Gradients are commonly used in printing and in most instances work fine. However, when a gradient is used it is crucial that it should be created in Adobe Photoshop, which has proven to give good results. Other programs produce gradients of less than 10%, which our RIPs will interpret as 0%. This results in banding or striping, which frequently makes customers unhappy.

Vector Versus Rendered Images

Vector drawings are defined mathematically. They are Resolution-Independent, so they can be scaled to any size with absolutely no loss of quality. Bitmaps are defined by their pixels, so they cannot be scaled to larger output size without loss of resolution.

Convert to curves

When the original artwork has been designed in a vector-based program such as Adobe Illustrator or Coreldraw, you must create curves. Curves convert your fonts into a mathematical format. Convert to curve eliminates the need to send fonts along with your files while still achieving a nice crisp typeface.

Bounding Box

When you create an EPS from a vector based software, you must include a transparent object which represents the overall dimensions of the product. For example, with a business card, a box that is 90x65mm which surrounds the objects on your art work.

Embedded Files

You must send independent files for every job. We cannot accept files that have been laid out with multiple files/images in one side of a document. Please provide one file for the front and one file for the back for two-sided orders.


Die-cutting can make your product standout in a crowd. A "die" is a thin piece of metal bent into required shape that when pressed into a sheet of paper, will cut it into the shape of your artwork. We can create a die in just about any shape you would want.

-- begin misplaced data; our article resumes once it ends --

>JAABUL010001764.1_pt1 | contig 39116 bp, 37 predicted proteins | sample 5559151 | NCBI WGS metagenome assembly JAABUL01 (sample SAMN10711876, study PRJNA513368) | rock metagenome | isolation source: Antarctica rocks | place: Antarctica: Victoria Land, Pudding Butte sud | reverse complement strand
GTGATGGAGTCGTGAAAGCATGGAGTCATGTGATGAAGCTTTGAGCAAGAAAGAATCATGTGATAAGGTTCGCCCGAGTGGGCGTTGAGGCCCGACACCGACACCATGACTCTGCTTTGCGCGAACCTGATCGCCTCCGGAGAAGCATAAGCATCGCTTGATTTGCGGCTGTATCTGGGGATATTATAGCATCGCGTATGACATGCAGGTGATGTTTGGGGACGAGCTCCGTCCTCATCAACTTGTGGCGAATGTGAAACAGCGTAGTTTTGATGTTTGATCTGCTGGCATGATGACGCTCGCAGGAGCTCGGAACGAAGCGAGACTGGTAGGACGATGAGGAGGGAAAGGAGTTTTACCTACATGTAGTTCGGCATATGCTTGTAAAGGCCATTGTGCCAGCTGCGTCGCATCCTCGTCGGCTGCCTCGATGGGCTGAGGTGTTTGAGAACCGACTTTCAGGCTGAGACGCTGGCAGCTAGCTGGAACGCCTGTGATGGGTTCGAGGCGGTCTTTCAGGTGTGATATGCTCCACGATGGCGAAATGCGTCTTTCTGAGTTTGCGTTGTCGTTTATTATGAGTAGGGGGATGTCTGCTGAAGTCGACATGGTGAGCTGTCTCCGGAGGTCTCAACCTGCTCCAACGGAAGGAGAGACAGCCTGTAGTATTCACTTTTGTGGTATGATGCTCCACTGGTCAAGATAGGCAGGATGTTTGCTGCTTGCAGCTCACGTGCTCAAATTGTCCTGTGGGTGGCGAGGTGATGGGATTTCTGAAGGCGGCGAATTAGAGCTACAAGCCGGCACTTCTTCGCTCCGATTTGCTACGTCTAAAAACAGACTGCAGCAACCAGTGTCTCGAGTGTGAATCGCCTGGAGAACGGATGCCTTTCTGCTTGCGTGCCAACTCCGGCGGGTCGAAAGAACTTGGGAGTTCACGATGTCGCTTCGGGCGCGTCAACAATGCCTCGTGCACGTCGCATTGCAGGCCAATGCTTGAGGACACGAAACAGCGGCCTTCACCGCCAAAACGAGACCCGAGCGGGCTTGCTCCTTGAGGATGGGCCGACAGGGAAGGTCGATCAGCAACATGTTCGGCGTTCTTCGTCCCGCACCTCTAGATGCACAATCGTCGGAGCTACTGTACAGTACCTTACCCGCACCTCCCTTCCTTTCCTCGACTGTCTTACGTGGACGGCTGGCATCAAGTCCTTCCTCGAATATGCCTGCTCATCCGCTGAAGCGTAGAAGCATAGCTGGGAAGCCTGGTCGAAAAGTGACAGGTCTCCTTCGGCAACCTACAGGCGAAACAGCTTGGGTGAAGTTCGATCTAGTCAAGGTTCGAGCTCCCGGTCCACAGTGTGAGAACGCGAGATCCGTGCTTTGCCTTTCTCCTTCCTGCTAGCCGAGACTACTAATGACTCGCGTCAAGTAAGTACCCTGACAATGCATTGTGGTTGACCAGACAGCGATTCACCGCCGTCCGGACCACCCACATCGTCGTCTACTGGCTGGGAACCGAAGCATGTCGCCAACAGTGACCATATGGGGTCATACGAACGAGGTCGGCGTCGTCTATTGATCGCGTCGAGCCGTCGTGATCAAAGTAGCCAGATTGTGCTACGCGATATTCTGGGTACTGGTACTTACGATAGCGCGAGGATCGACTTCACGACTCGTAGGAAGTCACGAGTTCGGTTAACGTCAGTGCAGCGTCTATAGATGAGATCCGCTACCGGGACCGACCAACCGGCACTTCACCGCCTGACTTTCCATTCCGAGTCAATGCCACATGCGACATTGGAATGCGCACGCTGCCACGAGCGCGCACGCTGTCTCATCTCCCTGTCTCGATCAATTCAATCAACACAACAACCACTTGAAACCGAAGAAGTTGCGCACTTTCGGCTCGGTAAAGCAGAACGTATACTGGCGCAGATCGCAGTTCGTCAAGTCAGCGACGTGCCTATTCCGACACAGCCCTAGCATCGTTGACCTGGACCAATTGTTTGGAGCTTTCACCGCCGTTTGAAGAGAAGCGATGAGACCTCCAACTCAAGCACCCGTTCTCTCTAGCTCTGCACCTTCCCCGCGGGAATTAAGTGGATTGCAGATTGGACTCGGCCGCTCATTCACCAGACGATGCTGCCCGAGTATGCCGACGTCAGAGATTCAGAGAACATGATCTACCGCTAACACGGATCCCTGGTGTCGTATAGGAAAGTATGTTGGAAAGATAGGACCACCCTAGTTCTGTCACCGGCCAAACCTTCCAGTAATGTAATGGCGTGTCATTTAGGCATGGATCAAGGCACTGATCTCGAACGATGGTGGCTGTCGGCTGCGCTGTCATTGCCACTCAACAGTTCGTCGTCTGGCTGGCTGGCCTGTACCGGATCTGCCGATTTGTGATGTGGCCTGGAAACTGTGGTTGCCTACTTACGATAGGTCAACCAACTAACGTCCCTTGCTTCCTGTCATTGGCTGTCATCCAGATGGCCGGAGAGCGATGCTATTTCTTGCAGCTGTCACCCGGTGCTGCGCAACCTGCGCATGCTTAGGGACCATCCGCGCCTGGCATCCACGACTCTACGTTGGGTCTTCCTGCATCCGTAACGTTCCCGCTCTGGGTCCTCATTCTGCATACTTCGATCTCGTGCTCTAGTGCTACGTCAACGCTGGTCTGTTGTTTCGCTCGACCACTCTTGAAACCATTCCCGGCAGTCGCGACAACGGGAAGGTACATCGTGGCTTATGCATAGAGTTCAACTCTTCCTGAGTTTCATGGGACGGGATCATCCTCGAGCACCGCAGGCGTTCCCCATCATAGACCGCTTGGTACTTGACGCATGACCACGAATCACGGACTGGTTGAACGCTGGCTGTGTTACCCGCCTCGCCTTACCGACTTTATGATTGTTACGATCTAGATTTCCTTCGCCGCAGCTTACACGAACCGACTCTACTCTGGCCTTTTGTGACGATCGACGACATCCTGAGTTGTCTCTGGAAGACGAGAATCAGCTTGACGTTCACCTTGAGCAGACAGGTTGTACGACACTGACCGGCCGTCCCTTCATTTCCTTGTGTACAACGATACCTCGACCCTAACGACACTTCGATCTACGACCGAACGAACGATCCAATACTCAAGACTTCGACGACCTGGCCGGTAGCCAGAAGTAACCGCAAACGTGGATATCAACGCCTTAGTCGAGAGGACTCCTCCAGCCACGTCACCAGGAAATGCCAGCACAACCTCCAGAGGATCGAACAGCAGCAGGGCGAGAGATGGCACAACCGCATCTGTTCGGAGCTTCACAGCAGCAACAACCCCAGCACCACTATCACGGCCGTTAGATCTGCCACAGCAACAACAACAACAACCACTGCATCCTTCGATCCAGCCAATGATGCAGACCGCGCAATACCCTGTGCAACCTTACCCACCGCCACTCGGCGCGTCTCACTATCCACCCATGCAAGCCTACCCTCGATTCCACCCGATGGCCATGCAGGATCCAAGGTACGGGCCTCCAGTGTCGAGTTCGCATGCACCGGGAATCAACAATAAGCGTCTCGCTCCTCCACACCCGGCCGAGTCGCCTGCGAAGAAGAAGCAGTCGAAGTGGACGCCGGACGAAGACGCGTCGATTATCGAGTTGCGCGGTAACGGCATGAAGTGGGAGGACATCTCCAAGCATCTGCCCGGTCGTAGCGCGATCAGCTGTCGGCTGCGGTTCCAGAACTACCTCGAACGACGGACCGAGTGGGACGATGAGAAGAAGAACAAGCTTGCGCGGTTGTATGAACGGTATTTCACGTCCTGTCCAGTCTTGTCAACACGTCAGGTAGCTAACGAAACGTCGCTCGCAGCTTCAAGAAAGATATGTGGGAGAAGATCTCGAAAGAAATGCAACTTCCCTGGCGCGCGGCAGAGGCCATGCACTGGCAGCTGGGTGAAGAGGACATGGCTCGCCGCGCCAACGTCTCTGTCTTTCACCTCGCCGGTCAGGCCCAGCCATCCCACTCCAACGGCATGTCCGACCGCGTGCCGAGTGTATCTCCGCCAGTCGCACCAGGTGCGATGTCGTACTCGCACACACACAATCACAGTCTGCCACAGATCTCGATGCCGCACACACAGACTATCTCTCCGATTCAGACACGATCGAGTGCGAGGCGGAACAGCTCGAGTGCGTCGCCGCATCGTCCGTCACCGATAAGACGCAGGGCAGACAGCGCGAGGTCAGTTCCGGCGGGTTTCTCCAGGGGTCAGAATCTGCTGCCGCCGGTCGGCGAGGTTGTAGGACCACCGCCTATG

When creating the files for a Die-cut order, remember to leave an extra 15mm of space around the file. This is called "GRIPPER SPACE." The die-cut machine needs this space to hold onto when cutting. In the gripper space you can't have anything you want printed in this area because it has a chance of being cut off. Make this area (gripper space) outside of the usable area of the file.

Getting to know standard paper sizes

It is useful to understand a little about standard paper sizes so that you can keep wastage with your print jobs to a minimum.

A Series
A Series is used for most types of general printing i.e. Stationery, publications, brochures and flyers etc. The most common sizes are A4 for stationery and documents, A5 for books and A6 for postcards.
Given below are different A sizes.






33 1/8 x 46 3/4


594 x 841

23 3/8 x 33 1/8


420 x 594

16 1/2 x 23 3/8


297 x 420

11 3/4 x 16 1/2


210 x 297

8 1/4 x 11 3/4


148 x 210

5 7/8 x 8 1/4


105 x 148

4 1/8 x 5 7/8

C Series
C Series is used for envelopes, designed to take A series paper. eg C4 is used for A4, C5 for A5 and so on. DL envelopes take A4 sheets, folded into three Envelope and Paper Folds.





917 x 1297

36 x 51


648 x 917

25 x 36


458 x 648

18 x 25


324 x 458

12 x 18


229 x 324

9 x 12


162 x 229

6 x 9


114 x 162

4 x 6


81 x 114

3 x 4


57 x 81

2 x 3


110 x 220

4 x 8